A Different Focus
District 13 personnel emphasize humanitarian, environmental missions
BY JOHN C. MARCARIO, Assistant Editor
Protecting the Scenery
tioned near the coastal waters of
Oregon and Washington. Idaho and
Montana also are in the district.
Blore said the district is properly
staffed to perform its missions, adding that personnel have increased
by around 2 percent in the last few
“Everybody in the Coast Guard is
resource challenged and we have
about the right mix of resources
here,” Blore said. “Like most districts, we are well-equipped to handle things one at a time. If we start
getting two or three going on at the
same time, that can be very difficult
and that can be a major challenge.”
District 13 patrols several ports, including the Port
of Seattle, which is one of the largest in the country. It
is the second largest car importer and third largest container facility in the United States, with a lot of that
trade coming from Asia, Blore said.
Seattle also is considered the launching point for
Arctic operations, ranging from Coast Guard icebreaking to commercial fishing and crabbing, with many of
those ships being homeported there.
“Many people don’t realize how big a port facility it
is,” Blore said. “I don’t have a single biggest port secu-
rity concern, other than to not let anything bad happen.
There are certainly opportunities if you have evil intent
to do things with the cover of international trade.”
Coast Guard Station Seattle is the largest station in the
district, with 42 active-duty personnel and 36 Reservists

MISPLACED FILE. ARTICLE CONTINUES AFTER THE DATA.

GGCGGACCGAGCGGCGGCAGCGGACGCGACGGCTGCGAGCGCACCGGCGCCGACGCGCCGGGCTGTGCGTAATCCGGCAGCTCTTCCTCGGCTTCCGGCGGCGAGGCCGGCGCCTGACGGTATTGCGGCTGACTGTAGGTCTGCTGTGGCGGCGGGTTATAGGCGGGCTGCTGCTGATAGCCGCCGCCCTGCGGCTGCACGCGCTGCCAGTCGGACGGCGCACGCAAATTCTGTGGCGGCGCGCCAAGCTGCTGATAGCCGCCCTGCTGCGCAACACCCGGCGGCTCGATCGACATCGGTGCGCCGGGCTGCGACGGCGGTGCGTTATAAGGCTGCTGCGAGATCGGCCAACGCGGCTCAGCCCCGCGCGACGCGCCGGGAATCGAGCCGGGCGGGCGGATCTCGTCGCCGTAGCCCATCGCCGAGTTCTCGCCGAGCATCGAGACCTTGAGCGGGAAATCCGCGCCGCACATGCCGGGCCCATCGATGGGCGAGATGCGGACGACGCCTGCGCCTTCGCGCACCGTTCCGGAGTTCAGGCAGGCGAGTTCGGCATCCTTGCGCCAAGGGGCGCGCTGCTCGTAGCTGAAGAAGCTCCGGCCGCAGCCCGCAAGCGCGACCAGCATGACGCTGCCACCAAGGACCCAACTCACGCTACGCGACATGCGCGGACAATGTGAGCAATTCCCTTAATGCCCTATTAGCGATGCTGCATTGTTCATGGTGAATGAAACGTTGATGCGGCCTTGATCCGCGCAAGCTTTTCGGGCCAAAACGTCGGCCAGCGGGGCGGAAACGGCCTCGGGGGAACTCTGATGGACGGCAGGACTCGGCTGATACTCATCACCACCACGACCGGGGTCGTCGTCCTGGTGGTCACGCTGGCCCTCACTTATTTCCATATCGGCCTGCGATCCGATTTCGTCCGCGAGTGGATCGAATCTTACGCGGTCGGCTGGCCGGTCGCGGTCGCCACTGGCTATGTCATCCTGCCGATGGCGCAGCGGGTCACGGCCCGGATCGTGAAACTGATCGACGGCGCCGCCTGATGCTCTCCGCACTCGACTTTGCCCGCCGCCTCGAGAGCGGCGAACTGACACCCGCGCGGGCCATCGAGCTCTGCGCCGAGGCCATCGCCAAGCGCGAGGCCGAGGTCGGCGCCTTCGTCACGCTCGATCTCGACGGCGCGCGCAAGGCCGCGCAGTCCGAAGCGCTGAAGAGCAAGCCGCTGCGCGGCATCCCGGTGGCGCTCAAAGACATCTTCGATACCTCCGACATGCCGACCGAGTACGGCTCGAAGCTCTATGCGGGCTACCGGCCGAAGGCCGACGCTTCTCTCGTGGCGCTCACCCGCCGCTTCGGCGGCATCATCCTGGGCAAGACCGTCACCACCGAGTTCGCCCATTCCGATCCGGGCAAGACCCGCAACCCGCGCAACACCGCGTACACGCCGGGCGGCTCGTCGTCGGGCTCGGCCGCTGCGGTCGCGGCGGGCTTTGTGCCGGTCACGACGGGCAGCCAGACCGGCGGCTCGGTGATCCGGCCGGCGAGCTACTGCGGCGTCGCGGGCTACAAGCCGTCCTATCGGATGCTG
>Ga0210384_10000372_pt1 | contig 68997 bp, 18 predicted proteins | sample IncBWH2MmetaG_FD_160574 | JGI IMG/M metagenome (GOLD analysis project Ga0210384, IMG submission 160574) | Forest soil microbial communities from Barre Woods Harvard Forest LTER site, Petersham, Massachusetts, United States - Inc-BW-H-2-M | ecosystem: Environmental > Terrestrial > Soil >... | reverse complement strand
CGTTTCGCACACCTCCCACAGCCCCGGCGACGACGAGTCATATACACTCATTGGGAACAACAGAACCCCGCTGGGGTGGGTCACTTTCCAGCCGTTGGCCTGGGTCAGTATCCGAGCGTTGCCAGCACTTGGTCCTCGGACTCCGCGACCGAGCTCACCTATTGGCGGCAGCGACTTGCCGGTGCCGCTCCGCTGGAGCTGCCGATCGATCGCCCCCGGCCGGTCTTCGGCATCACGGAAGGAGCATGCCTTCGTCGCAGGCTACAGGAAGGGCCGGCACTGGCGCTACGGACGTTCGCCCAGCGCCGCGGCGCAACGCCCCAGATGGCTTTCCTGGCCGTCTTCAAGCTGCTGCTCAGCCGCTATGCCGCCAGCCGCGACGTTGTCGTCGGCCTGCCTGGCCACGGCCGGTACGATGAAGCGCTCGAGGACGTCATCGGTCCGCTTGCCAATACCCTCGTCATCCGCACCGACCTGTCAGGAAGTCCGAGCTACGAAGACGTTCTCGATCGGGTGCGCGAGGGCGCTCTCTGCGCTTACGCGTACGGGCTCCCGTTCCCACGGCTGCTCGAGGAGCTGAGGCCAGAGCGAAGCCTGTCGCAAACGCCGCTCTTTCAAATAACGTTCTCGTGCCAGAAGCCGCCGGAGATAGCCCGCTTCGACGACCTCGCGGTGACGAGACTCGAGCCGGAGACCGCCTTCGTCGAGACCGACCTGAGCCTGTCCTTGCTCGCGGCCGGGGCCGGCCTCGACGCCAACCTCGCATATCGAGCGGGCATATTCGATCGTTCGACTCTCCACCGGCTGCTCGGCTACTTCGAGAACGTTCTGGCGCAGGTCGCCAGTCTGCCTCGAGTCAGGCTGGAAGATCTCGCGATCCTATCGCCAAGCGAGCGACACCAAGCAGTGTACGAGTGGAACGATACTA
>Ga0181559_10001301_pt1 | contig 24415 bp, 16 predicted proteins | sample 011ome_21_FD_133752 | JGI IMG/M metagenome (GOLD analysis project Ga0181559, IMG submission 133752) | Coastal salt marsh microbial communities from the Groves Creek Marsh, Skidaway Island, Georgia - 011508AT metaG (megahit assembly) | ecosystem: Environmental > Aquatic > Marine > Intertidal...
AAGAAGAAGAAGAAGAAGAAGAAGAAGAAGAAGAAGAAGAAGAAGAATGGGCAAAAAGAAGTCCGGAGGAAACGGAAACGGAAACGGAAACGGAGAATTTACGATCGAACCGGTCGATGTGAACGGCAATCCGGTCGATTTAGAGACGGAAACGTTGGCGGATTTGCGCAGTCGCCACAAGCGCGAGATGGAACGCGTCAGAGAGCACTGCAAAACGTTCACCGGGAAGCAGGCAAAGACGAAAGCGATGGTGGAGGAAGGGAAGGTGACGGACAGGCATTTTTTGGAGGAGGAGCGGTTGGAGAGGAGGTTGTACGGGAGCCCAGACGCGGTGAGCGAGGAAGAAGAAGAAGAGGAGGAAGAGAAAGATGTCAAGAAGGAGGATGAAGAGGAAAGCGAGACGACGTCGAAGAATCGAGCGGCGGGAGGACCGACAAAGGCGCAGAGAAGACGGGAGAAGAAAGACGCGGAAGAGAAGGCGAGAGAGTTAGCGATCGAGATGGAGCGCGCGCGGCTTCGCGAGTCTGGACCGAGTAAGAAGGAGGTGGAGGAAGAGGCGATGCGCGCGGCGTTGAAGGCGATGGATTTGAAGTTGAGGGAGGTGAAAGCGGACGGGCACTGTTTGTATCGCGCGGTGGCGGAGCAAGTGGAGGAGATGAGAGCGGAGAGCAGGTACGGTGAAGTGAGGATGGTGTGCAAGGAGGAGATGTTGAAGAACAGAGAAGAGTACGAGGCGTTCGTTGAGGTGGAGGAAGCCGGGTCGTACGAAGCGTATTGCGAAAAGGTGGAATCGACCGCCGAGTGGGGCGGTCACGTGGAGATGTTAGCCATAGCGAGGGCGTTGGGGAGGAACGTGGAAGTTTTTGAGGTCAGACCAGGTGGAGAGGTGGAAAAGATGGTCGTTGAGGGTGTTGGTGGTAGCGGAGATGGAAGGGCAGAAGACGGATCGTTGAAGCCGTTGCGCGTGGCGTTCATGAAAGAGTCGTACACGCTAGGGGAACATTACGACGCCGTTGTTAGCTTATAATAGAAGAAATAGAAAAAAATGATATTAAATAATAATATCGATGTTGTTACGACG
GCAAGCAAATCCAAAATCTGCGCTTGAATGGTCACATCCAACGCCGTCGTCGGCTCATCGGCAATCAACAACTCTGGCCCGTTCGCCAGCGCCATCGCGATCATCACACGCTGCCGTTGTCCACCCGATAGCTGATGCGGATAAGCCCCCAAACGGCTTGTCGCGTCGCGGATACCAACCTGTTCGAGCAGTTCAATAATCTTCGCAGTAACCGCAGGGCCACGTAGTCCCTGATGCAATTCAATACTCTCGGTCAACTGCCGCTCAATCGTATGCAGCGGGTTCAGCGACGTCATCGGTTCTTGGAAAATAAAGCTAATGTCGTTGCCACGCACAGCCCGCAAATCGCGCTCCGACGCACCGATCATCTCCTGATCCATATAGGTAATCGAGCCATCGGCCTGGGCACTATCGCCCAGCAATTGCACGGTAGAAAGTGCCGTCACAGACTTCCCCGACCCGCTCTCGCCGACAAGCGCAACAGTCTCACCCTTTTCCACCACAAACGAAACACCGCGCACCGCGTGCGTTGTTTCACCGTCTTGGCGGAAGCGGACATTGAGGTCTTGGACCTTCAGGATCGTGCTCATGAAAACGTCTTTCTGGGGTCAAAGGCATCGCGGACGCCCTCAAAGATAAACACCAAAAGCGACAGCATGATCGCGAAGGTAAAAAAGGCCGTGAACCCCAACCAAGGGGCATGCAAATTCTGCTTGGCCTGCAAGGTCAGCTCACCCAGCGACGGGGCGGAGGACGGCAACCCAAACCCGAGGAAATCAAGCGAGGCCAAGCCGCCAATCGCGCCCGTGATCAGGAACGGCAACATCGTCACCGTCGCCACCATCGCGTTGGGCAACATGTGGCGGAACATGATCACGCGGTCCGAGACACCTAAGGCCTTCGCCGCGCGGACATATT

who are tasked with patrolling Puget Sound, Lake
Washington and surrounding areas. Station Seattle pro-
vides maritime security patrols and enforced moving and
fixed security zone escorts to naval, Washington State
ferry and commercial vessels for the entire area.
It operates under a high level of security and focuses
on homeland security, port waterways and coastal securi-
The Coast Guard’s Thirteenth District has the same core homeland security and search-and-rescue responsibilities that other
Coast Guard districts have, but its emphasis slightly differs.
■ The district is primarily called upon to do humanitarian and environmental missions.
■ The district commander is hopeful that improved information
technology and unmanned aerial vehicle capabilities will arrive in
the near future.
■ Within District 13, Coast Guard Station Seattle is the largest
The Coast Guard’s Thirteenth District, which encompasses four states in the Pacific North- west, abounds with picture-perfect scenery
that includes snow-capped mountains, sparkling waterways, tree-lined roads and lush forests. But it’s also
home to busy ports, significant commercial, passenger
and recreational water traffic, and ever-changing weather conditions that can pose a variety of challenges for
the service members stationed there.
“We are primarily called upon by the public here to
do humanitarian and environmental missions. That
does not mean we don’t do homeland security or maritime law enforcement or immigration missions, but
the focus here is environmental and humanitarian. We
have a heavy search-and-rescue mission and we spend
a lot of focus on keeping the pristine environment the
way it is,” Rear Adm. Gary T. Blore, district commander, said in an interview at his Seattle office prior to his
July 12 retirement after 36 years in the service. He was
succeeded by Rear Adm. Keith Taylor.
About 3,000 active-duty and Reserve members make
up the District 13 force, along with 1,200 Coast Guard
Auxiliary members. A majority of the personnel are sta-